In addition, 0.6 mg/kg of the muscle relaxant cisatracurium (Atracurium) or (Esmeron) was administered with an endotracheal tube as directed and isoflurane to maintain general anesthesia (GA) while the patient was supine and receiving regulated mechanical ventilation and continuous oxygen. Following the baby's delivery and the severing of the umbilical cord, a 3 μg/kg Fentanyl ampul was administered. When the procedure was finished, the anesthetic maintenance was stopped and the neuromuscular blockade was reversed using 2.5 mg of neostigmine and 1 mg of atropine intravenously (IV). When the patient was breathing on their own with a good tidal volume, fully awake patients were extubated with ease.
The L3-L4 or L4-L5 lumbar spines were used for the administration of spinal anesthesia. Using a spinal needle and aseptic method, 10 mg of Bupivacaine (Marcaine) and 25 μg of Fentanyl were administered intrathecally during the surgery. A test dosage of 3mL of 1% Lidocaine (heavy Xylocain) was given first, and then while the patient was seated and afterward resting on their back, an infusion of 1 mg/mL bupivacaine and 2 μg/mL Fentanyl was given. The surgical procedure was finished with the removal of the epidural catheters. During surgery, patients normally received IV crystalloids at a rate of at least 1500-2000 mL/h, half of which was 0.9% normal saline and the other half was Ringer's lactate solution. Any liquid shortfall was made up as necessary. Regardless of the kind of anesthetic used, prophylactic antibiotics were given in the form of a 1 g vial of Ceftazidime, Ceftriaxone, or Cefotaxime intravenously in both elective and emergency cesarean sections. Phenylephrine or ephedrine was typically given during spinal procedures to address intraoperative arterial hypotension. Ondansetron or 10 mg of metoclopramide IV before starting anesthesia or used during spinal anesthesia for those mothers who have nausea or vomiting. Acetaminophen bottles were used to treat intraoperative headache in most mothers who have post dural puncture headaches which were a result of spinal fluid leaks through the puncture site. The number of standardized parenteral dosages patients sought after leaving the operating room until their complete discharge was the study's definition of post-operative analgesic needs. All ladies received postoperative analgesia. While the patients were still in the hospital, 75 mg of diclofenac sodium was given intramuscularly (IM), 100 mg of pethidine HCL was given intravenously (IV), 1000 mg of acetaminophen was given IV, 10 mg of morphine sulfate was given IV and 50 mg of tramadol HCL was given IM. According to the unique condition and needs of each patient, patients were often given acetaminophen and ibuprofen orally after being discharged. According to hospital regulations, all of the women in both groups got an oxytocin (petocin) infusion at a dosage of 10-20 IU/ml, depending on each patient's condition or blood loss after giving birth.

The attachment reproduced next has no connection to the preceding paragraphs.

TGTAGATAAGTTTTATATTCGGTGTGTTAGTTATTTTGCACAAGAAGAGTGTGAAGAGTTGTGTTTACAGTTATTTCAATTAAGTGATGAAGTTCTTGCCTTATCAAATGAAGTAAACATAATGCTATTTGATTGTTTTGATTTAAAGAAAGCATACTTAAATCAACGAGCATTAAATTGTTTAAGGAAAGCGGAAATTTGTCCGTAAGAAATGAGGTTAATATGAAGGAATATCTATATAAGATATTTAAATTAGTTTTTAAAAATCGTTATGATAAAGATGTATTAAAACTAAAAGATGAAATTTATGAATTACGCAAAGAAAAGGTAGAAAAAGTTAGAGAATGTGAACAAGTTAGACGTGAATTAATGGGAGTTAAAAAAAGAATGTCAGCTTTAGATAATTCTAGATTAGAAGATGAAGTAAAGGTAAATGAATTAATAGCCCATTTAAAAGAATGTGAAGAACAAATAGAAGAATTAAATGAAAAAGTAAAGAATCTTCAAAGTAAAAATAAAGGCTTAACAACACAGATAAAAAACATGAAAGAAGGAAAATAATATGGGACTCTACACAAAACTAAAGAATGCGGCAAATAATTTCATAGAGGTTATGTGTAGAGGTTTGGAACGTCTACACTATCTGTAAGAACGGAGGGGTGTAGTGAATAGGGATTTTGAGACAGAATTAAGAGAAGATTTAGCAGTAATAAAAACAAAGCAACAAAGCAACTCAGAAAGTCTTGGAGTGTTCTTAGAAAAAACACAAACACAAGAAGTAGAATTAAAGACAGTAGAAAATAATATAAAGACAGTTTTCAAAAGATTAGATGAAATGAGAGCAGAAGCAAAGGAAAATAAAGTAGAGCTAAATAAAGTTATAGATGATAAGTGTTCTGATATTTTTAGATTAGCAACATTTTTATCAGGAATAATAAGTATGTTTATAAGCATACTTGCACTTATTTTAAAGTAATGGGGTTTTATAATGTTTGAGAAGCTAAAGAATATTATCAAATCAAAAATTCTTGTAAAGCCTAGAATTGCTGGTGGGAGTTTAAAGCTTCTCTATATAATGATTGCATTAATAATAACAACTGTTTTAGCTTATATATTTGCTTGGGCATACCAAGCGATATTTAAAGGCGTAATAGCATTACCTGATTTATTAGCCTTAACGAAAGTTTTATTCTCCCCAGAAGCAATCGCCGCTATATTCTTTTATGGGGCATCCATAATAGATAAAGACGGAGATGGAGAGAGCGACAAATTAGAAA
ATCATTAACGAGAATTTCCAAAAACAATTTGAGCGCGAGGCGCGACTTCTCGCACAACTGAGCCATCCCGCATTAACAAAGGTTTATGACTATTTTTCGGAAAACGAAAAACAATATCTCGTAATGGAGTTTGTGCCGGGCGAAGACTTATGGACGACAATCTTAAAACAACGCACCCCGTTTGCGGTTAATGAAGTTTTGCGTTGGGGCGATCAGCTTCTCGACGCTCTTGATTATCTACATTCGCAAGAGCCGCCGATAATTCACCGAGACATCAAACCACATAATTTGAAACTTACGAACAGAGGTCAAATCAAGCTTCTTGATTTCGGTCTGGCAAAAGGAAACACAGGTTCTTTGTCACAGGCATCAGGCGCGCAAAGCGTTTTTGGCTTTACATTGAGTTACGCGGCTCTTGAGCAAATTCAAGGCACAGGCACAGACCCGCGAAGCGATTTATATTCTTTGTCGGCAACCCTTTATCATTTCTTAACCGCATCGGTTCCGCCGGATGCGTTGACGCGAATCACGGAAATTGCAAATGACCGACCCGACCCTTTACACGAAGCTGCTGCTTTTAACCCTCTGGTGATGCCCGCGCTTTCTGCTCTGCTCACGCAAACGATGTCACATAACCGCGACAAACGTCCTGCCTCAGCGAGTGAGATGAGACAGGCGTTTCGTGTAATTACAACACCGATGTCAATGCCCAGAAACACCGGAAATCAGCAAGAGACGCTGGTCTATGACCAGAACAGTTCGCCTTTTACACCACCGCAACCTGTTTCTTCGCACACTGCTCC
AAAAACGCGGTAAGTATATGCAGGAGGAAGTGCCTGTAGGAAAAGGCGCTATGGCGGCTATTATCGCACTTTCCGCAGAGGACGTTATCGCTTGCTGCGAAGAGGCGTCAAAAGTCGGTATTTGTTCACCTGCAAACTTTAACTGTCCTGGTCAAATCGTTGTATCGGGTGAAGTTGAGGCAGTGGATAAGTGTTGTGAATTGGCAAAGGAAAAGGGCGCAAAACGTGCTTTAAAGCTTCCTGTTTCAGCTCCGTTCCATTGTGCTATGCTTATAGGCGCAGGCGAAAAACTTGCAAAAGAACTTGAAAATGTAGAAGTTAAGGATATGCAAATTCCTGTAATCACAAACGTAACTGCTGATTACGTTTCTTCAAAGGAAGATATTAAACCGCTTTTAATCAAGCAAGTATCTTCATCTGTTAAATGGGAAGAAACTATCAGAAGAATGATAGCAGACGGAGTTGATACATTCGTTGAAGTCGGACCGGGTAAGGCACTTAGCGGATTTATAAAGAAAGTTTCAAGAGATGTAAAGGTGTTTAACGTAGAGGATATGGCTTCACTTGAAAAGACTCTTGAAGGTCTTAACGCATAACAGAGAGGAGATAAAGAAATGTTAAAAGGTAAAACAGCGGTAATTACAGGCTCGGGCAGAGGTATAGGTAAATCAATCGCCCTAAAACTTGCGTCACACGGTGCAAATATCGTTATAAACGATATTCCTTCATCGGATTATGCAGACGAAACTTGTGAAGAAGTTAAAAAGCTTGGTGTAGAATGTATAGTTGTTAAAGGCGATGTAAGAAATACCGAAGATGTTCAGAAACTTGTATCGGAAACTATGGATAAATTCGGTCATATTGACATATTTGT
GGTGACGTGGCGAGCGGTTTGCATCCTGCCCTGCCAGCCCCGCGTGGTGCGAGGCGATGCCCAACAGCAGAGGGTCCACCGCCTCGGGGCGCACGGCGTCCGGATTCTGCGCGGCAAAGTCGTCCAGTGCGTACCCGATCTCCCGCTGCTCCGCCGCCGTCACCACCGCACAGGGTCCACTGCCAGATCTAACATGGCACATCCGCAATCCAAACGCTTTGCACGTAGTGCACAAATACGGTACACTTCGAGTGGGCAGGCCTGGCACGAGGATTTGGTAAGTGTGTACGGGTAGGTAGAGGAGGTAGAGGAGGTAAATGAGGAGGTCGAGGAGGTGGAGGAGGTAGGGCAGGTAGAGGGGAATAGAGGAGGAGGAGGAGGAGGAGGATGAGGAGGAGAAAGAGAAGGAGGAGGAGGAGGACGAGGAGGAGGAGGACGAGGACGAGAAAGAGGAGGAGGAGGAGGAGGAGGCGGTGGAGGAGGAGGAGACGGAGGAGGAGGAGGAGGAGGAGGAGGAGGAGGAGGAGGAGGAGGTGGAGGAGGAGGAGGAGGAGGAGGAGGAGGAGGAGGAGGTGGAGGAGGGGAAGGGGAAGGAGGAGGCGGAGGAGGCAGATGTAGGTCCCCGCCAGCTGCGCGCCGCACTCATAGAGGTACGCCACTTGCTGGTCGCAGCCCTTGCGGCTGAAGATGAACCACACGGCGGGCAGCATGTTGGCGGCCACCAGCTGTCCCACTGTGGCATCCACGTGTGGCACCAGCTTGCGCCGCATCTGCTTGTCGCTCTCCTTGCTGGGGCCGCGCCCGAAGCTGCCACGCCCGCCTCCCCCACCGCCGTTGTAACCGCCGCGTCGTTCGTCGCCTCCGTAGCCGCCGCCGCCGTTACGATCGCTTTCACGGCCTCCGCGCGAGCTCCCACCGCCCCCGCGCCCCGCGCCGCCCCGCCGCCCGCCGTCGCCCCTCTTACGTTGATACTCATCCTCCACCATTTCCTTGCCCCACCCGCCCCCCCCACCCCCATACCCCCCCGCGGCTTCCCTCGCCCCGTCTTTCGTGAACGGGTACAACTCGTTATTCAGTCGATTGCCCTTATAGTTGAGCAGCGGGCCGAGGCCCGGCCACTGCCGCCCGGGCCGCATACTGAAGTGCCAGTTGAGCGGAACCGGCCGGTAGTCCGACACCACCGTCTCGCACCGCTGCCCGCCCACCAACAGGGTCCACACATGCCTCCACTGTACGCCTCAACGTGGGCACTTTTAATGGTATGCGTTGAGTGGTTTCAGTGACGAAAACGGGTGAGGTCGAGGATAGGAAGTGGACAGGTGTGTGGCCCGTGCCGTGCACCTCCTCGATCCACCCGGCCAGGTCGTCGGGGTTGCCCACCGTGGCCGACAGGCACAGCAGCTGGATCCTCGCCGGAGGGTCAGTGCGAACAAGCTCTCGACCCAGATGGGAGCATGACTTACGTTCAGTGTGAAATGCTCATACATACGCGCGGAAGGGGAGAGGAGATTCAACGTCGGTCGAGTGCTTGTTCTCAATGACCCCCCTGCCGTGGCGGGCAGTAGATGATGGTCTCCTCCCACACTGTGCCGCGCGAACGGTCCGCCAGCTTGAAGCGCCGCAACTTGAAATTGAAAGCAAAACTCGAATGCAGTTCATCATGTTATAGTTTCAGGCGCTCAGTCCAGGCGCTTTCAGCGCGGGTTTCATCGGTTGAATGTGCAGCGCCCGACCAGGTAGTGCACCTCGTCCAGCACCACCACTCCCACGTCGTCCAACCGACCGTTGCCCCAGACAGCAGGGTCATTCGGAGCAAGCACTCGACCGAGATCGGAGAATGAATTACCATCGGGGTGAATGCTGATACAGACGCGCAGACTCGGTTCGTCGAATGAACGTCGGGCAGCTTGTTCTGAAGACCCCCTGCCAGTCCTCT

The present study calculated the length of postoperative hospitalization in days by excluding the day of surgery and counting the number of days spent in the hospital due to maternal surgical indication, maternal medical condition or problem, and neonatal indication.
The information was compiled, arranged, and put into a digital file. Data analysis was done using the Statistical Package for Social Sciences (SPSS) version 26 and two methods: Frequency and percentage, mean, and standard deviation. For statistical analysis, the study used the Chi-square test and independent sample t-test. If the P-value was less than 0.05, which would rule out the null hypothesis, it was regarded as statistically significant.
The study obtained ethical approval from the Hawler Medical University College of Nursing's Ethical Committee. All participants provided written consent prior to the commencement of the research.
Results and Discussion
Table 1 presents sociodemographic data of participants. The majority of participants (54%) who received general anesthesia fell within the age range of 20 to 29 years while the majority of those (44%) who received spinal anesthesia were between 30 and 39 years old. Regarding education level the result indicates that the highest percentage 25% of general anesthesia group held a primary school degree in comparison with 30% of spinal anesthesia held an institute or university degree. The majority of participants 93% and 77% in both groups were housewives, respectively. The same table indicates that the highest percentage 54% of women in general anesthesia live in rural areas while 52% of women in spinal anesthesia live in urban.
Regarding body mass index, the result mentioned that the highest percentage 40% and 38% of women in both groups were in the group of Body Mass Index (BMI) which represent over weight respectively.
Table 1: The socio-demographic characteristics of the study participants (N = 200)